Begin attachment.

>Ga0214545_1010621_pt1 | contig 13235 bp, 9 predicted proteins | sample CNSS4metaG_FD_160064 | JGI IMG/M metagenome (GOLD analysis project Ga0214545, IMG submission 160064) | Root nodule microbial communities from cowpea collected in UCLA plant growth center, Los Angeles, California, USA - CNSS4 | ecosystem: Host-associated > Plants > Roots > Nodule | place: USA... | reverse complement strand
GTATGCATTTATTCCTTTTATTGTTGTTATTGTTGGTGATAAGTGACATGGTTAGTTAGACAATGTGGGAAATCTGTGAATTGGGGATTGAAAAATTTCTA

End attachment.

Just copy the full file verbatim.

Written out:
>Ga0214545_1010621_pt1 | contig 13235 bp, 9 predicted proteins | sample CNSS4metaG_FD_160064 | JGI IMG/M metagenome (GOLD analysis project Ga0214545, IMG submission 160064) | Root nodule microbial communities from cowpea collected in UCLA plant growth center, Los Angeles, California, USA - CNSS4 | ecosystem: Host-associated > Plants > Roots > Nodule | place: USA... | reverse complement strand
GTATGCATTTATTCCTTTTATTGTTGTTATTGTTGGTGATAAGTGACATGGTTAGTTAGACAATGTGGGAAATCTGTGAATTGGGGATTGAAAAATTTCTA